So there I was fighting the good fight.
It's the day following Andy Gray's sacking from Sky Sports for sexist comments made about referee's assistant Sian Massey and toward Sky Sports presenter Charlotte Jackson. I was just in the middle of explaining to a colleague of mine that football is not the impenetrable bastion of machoism that it would like itself to be, and that women are involved in far more important and more physically demanding pursuits, when the tide turned against me once more.
As regular readers will know, my path is strewn with cow-pats from the Devil's own herd. So it is unsurprising then to note that, when the conversation turned toward the possibility of a female actually playing, rather than officiating, in a professional men's football match, I turned out to be the sexist. You see I just wasn't having it. For all it's namby-pamby awful-ness, football remains a reasonably physical game. Whether we like it or not, the woman has not been born yet who is strong, fit (in the aerobic sense of the word) and fast enough to compete alongside men on a football field.
These issues are far less relevant when it comes to officiating, hence Sian Massey was able to do an excellent job during the Wolves v Liverpool match last weekend. Yet this part of the conversation becomes but a distant memory, a myth that old people might tell their grandchildren, because someone chose the inopportune moment just after that to walk into the office. This person happens to be a University academic and a regular reader of this column. I vaguely remember her hitting me over the head with something which, looking on the bright side and given the amount of information about our conversation that she had access to, could have been something a lot heavier.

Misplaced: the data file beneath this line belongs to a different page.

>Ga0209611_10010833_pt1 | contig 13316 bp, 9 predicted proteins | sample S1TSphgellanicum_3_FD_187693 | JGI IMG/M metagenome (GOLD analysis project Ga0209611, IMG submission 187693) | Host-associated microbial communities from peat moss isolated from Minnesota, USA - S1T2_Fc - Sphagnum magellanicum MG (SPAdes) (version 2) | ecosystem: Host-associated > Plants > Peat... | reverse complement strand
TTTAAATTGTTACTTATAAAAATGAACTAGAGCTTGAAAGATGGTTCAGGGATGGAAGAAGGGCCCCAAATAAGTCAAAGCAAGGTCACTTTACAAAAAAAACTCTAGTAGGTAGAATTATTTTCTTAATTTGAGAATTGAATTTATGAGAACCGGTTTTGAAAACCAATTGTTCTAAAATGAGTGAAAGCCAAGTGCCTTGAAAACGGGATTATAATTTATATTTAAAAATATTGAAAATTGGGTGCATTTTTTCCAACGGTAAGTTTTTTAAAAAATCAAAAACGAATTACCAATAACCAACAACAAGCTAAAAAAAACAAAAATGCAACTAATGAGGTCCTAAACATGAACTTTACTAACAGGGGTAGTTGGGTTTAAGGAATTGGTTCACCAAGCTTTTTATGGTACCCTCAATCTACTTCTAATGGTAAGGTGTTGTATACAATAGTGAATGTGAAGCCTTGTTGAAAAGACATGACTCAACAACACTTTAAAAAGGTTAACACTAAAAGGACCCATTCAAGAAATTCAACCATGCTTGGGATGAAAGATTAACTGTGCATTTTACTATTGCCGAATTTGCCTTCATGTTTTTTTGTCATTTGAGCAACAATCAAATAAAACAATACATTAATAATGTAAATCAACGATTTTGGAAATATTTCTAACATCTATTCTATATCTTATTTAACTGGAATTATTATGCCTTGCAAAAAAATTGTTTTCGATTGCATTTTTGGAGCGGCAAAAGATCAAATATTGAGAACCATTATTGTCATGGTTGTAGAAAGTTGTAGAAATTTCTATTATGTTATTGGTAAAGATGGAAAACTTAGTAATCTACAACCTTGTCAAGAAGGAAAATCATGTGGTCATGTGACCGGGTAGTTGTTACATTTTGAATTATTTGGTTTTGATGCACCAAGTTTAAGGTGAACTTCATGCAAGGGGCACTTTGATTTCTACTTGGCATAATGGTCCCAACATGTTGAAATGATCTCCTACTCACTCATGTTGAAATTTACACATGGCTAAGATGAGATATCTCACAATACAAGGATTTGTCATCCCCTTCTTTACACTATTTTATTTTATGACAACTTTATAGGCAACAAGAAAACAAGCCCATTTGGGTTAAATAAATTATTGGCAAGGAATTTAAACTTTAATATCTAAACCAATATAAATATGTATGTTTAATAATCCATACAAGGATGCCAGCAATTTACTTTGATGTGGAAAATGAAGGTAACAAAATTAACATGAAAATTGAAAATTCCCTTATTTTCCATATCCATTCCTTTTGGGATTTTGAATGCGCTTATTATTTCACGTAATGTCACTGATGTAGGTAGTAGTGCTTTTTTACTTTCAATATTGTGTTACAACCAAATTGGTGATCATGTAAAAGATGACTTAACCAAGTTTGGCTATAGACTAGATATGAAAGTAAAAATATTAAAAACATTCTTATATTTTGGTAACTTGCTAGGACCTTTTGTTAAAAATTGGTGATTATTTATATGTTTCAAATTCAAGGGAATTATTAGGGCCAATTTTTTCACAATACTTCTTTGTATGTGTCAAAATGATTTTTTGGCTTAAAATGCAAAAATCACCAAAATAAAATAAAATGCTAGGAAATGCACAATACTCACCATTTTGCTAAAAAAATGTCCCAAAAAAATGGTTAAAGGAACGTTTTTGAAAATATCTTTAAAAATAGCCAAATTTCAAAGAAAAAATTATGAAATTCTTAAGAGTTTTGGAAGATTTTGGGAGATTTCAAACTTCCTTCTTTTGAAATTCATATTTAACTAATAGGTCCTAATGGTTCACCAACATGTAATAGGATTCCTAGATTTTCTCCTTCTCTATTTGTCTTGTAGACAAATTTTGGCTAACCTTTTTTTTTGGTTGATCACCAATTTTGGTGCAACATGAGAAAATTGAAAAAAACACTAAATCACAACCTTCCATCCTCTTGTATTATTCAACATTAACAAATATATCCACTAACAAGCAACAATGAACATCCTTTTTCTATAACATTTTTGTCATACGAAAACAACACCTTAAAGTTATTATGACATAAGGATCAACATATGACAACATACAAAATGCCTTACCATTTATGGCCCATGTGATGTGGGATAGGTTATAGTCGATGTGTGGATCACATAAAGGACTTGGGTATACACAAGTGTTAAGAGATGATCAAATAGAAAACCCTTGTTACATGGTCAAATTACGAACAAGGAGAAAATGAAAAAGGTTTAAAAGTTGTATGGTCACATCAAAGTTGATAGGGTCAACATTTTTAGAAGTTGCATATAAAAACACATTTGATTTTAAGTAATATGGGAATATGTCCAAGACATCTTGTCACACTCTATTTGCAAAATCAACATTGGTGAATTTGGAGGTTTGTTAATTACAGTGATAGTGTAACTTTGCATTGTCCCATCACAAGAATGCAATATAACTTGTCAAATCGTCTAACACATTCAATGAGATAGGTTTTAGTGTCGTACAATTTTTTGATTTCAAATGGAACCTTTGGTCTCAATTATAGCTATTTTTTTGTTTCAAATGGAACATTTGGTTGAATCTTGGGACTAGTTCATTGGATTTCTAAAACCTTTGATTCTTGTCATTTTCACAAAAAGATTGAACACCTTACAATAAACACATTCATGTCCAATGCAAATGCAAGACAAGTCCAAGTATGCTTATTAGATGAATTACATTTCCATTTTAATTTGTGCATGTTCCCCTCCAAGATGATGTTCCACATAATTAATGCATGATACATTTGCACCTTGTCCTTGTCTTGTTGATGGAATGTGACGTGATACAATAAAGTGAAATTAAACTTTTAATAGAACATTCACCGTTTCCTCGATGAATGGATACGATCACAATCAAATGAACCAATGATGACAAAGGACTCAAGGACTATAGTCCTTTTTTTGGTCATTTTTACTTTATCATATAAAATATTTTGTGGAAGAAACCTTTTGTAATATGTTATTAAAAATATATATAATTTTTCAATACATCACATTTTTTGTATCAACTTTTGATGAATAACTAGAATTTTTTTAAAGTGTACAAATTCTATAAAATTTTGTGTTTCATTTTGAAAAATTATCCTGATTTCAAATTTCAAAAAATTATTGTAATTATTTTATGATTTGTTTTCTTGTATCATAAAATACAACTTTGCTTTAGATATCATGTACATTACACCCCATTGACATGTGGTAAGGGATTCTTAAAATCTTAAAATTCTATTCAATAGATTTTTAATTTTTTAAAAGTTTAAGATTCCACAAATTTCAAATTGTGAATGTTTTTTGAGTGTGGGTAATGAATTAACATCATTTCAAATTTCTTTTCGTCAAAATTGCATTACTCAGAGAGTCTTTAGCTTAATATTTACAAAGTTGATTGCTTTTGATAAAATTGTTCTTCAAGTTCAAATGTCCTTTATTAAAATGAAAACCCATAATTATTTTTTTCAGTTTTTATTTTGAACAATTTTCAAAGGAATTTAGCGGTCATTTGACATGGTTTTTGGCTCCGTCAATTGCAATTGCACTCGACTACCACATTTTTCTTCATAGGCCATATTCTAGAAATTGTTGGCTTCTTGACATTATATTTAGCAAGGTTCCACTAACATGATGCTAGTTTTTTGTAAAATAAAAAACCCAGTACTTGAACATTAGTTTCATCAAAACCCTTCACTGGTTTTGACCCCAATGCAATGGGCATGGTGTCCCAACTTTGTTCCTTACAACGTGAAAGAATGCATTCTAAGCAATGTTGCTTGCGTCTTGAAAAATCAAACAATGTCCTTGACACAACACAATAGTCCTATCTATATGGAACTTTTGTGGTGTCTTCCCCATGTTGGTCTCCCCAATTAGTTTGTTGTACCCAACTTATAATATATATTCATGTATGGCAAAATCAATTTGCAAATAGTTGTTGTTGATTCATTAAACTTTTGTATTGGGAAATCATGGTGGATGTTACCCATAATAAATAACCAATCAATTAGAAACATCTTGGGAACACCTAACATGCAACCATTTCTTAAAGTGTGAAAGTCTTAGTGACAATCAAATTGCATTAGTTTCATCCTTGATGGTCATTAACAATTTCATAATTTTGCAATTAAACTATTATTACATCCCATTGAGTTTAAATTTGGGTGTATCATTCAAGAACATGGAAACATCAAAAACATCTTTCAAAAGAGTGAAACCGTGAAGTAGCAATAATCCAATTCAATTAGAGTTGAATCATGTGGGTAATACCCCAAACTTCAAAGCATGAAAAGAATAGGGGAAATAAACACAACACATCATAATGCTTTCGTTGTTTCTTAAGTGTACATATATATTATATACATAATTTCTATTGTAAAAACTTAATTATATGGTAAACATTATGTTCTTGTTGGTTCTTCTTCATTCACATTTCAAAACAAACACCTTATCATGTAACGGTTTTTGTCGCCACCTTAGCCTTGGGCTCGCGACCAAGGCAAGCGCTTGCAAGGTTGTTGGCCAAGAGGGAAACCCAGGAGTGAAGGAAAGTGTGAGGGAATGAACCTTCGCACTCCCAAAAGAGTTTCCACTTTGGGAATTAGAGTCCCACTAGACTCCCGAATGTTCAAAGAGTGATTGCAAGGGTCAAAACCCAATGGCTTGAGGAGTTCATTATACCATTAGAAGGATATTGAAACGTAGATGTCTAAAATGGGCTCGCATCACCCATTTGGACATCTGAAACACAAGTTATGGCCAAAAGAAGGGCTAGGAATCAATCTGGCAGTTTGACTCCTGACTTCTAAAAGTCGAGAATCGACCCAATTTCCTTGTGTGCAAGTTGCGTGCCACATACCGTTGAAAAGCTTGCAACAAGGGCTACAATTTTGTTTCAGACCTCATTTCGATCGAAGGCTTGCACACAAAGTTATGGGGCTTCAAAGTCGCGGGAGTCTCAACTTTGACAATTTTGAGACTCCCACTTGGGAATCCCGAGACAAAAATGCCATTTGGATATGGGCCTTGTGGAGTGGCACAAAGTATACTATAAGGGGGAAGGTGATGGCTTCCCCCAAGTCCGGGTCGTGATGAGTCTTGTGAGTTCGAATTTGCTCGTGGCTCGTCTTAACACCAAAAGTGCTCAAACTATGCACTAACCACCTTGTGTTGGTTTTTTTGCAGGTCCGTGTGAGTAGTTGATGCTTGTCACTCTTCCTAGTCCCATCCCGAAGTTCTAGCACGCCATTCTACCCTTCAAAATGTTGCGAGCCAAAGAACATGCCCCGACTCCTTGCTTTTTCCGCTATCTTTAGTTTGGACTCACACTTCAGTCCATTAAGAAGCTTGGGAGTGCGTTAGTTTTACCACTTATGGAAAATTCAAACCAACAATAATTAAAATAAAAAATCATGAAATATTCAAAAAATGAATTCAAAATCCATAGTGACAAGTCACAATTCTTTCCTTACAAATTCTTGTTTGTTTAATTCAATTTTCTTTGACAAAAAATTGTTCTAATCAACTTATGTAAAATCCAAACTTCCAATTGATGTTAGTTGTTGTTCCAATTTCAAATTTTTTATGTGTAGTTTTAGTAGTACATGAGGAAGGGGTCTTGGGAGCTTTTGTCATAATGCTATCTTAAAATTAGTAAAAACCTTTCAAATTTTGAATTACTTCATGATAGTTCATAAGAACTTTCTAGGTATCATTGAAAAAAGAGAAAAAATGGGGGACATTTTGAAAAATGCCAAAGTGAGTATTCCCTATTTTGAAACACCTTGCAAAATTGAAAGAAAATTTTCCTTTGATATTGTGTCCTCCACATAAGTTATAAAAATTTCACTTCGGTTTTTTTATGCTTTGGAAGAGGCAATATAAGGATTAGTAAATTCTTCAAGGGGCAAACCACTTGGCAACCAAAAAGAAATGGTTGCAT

I just feel wronged by all of this. I have colleagues who think that women should not even be allowed to go and watch football because they think that somehow they don't belong. That their poor little ears might bleed if they are exposed to a few thousand morons who fritter away their hard earned money screaming at millionaires they could never hope to connect with. If Massey had any fears about some cretin shouting 'gerrum out, love!' from a few yards behind then I am sure she would choose another career path. Football, the self-styled national obsession, is blinded by it's arrogance if it genuinely believes that women have no place in it.
And that's really all. Hardly an Earth-shattering return to form blog-wise but slowly, slowly. Or something. I have shamelessly used this column to set the record straight, the pity of that being that the real sexists in this office would no more read my blog than they would take their daughters to the match.